By Mike Dolan
LONDON (Reuters) – Paradigm lost?
A long-held view among many investors that China’s currency and markets would one day sit at the centre of world finance to match the second biggest economy in the world looks bruised at best after a torrid 2021 and February’s geopolitical quake.
So many leftfield shocks have followed the COVID pandemic – still playing out with gusto in China amid draconian, growth-sapping lockdowns – that asset managers are being forced to look again and rethink long-term convictions.
The main debate among overseas funds on China is how much of the latest investment funk there is cyclical, COVID-related and merely a temporary reset of political priorities – or how much tears up the vision completely.
And for growing numbers of money managers, Russia’s invasion of Ukraine and the dramatic Western financial sanctions that followed has indeed changed the calculus completely.
Coming less than three weeks after Vladimir Putin and Xi Jinping’s Olympics summit cemented an alliance opposing Western power in the pursuit of a new world order, the invasion has fractured geopolitics as Beijing refused to condemn the attack on Ukraine or break ties with Moscow.
Sanctions risk, whether hypothetical in the event of any future military activity by China itself or by association with Russian economic entities, has ratcheted higher for investors.
And all this on top of China’s “common prosperity” drive in 2021, which saw serial crackdowns on the financing activities and profit motives of its digital, commodity trading and online education sectors.
A Chinese property sector bust and related debt workouts in the background merely added to the pressure and now “Zero Covid” lockdowns in Shanghai and elsewhere over the past month have seen 2022 Chinese growth forecasts slashed to 4% and below.
As overseas investors headed for the exits over the past two months, the painful underperformance of Chinese stocks for much of the past 5 years has resumed again in earnest and its main indices are between 20-30% below world benchmarks since 2017.
What’s more, the evaporation of the substantial yield premia on Chinese bonds over U.S. Treasuries – due largely to the hawkish Federal Reserve reaction to the latest energy price shock – has also seen investors flee once-prized fixed income market there too.
And to complete the trinity, a sudden 4%-plus slide in the yuan’s offshore rate against the dollar in April was the biggest monthly move in 12 years – likely resulted from those outflows and was virtually unopposed by the authorities.
“To my mind, this is just the start of it,” said Yves Bonzon, Chief Investment Officer at Swiss asset manager Julius Baer, adding the yuan could weaken another 5% quite quickly.
Graphic: Yuan and China Yield Premium – https://fingfx.thomsonreuters.com/gfx/mkt/akvezynmdpr/Two.PNG
Graphic: Foreign funds exit Chinese bonds – https://fingfx.thomsonreuters.com/gfx/mkt/lgvdwgxokpo/Four.PNG
Graphic: China stocks underperforming for 5 years – https://fingfx.thomsonreuters.com/gfx/mkt/dwvkryjzzpm/Five.PNG
TWICE IN A LIFETIME
Aside from that tactical market call, Bonzon is one of those who thinks the world has changed and the Ukraine invasion meant that a geopolitical consideration in cross-border investments was now essential for the first time since the Berlin Wall fell 40 years ago.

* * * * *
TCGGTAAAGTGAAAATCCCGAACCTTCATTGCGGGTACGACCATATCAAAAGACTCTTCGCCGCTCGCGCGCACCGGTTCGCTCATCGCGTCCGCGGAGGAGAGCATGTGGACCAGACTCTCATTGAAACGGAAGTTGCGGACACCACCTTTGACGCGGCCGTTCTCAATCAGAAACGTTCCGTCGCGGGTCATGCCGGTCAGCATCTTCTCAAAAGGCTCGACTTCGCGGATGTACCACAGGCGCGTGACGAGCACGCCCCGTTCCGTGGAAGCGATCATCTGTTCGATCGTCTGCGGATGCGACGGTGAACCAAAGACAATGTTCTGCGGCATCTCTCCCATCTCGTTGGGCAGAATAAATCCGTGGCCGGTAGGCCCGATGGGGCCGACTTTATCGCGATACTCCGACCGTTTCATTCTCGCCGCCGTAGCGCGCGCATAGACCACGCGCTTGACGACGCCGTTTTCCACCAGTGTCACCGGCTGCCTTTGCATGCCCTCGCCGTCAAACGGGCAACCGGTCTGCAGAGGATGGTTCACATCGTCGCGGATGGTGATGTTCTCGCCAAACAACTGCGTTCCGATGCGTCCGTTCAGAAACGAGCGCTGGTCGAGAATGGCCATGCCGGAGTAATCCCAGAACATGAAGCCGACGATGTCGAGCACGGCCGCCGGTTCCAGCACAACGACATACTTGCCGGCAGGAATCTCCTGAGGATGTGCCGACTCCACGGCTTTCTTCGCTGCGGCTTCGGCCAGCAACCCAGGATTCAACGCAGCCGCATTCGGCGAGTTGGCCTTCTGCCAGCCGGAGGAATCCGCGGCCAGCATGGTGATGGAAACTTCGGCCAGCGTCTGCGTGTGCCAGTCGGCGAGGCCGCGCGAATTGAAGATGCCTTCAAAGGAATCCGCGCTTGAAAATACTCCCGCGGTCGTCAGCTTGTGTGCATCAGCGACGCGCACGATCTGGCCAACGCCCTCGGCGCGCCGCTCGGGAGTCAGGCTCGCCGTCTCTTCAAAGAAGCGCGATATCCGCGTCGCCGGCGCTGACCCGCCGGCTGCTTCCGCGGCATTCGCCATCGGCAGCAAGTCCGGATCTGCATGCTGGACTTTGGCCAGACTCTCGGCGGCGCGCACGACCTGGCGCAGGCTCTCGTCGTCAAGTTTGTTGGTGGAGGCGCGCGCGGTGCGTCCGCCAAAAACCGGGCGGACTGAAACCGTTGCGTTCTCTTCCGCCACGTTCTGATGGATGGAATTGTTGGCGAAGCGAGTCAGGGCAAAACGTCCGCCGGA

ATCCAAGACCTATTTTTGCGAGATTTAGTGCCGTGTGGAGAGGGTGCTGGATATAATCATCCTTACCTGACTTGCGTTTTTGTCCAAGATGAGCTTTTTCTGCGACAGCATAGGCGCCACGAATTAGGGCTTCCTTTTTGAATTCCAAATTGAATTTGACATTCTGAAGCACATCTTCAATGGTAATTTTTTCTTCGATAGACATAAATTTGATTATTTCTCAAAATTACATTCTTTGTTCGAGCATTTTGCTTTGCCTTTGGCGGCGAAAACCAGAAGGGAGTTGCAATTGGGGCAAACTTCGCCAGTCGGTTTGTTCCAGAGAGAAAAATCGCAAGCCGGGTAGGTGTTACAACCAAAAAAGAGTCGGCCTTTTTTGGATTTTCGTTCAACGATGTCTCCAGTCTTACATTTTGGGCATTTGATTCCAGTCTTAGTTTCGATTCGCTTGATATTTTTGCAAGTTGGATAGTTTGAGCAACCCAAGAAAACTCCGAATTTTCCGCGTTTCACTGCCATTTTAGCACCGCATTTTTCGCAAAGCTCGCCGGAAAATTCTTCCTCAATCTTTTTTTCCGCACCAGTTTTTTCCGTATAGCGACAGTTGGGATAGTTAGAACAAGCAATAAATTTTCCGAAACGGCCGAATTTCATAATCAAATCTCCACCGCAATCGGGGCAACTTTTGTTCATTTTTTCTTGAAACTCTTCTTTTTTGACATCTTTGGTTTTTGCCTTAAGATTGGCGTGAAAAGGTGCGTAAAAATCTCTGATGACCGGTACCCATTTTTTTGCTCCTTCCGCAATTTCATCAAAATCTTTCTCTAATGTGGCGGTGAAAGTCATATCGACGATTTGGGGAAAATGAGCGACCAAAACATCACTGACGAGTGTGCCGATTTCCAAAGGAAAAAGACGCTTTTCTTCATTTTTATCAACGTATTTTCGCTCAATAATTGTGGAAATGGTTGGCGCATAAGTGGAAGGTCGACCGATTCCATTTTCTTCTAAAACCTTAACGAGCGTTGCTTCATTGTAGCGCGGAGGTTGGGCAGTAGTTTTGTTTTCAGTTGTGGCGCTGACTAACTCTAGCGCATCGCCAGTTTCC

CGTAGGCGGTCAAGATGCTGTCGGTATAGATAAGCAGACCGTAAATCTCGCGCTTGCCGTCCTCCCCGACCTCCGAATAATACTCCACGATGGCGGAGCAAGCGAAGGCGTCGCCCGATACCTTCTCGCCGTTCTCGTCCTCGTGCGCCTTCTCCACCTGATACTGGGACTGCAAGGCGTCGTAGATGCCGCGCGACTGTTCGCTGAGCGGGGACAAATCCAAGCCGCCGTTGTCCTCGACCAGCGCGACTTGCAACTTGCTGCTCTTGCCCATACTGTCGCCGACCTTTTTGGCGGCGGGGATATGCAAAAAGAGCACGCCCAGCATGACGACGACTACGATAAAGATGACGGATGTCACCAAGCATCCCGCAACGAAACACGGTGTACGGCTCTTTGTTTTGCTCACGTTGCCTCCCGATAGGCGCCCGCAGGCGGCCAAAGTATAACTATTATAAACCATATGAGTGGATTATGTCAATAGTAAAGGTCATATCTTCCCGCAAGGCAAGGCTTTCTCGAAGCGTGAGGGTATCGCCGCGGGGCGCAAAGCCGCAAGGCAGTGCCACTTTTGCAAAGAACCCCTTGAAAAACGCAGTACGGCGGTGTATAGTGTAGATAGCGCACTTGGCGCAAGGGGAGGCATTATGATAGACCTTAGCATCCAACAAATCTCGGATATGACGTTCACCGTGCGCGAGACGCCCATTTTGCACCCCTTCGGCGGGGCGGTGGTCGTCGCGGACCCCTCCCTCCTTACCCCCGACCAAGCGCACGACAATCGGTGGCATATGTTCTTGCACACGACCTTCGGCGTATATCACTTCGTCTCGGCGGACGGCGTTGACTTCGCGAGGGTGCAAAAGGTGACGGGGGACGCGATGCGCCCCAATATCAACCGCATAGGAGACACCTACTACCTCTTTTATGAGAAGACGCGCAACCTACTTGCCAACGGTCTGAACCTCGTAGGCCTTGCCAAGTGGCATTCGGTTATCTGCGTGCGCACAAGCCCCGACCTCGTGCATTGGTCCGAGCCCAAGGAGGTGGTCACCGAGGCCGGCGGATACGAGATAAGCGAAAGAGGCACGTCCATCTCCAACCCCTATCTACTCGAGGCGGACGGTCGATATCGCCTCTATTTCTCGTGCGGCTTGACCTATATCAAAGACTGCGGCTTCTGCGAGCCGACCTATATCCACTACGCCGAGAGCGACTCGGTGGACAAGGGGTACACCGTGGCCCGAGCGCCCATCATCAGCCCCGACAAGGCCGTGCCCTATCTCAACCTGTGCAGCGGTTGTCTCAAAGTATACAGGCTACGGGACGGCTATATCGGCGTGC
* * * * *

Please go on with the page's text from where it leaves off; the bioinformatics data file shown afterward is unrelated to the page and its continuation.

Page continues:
February’s invasion was “one of the two most important inflection points in my career,” he said.
Practically, Julius Baer’s first change to its long-term strategic asset allocation was to remove Chinese equity as a stand-alone “core” investment altogether – reducing direct Chinese equity investment to zero and lumping that exposure into wider Asia benchmarks instead.
China may not be “uninvestable”, it said, but from now on that would be only on a tactical or thematic basis.
“Investor capital is at risk not only of de-rating due to increased regulation by the Chinese government but also of impairment as a consequence of Western sanctions should diplomatic relations turn sour.”
The view may not yet be consensus.
Other asset managers feel this is too will pass and politics, markets and investment theses can change very quickly.
Fidelity’s Asia multi-asset head Matt Quaife argued this week that while the next few months would be very difficult for Chinese markets there were some the eye-watering valuation gaps between certain tech companies there and Western equivalents and peak fear may offer opportunities in the medium term.
But at the heart of all the investor squeamishness is a growing lack confidence in the political parameters around investing in China at large, damaging the whole premise of internationalisation of the yuan as a future store of value or reserve currency.
PIMCO strategist Gene Frieda reckons the fallout from the move to freeze Russia’s foreign currency reserves actually clouded greater use of the yuan rather than enhance it – as some argued over recent months.
“Sanctions risk to China and indeed China’s increasingly conservative economic policies work against the yuan’s rise as a reserve currency,” Frieda wrote. “The lesson from Russia is that sanctions on FX reserves can be potent, effectively forcing currency non-convertibility on the country.”
“The share of the yuan’s weight in global reserves, while still set to rise, will likely be capped in mid-single digits.”
Graphic: Real Effective Exchange Rates – https://fingfx.thomsonreuters.com/gfx/mkt/zgpomljkopd/One.PNG
Graphic: Yuan share of world FX reserves – https://fingfx.thomsonreuters.com/gfx/mkt/byvrjnxqove/Three.PNG
The author is editor-at-large for finance and markets at Reuters News. Any views expressed here are his own
(by Mike Dolan, Twitter: @reutersMikeD; editing by David Evans)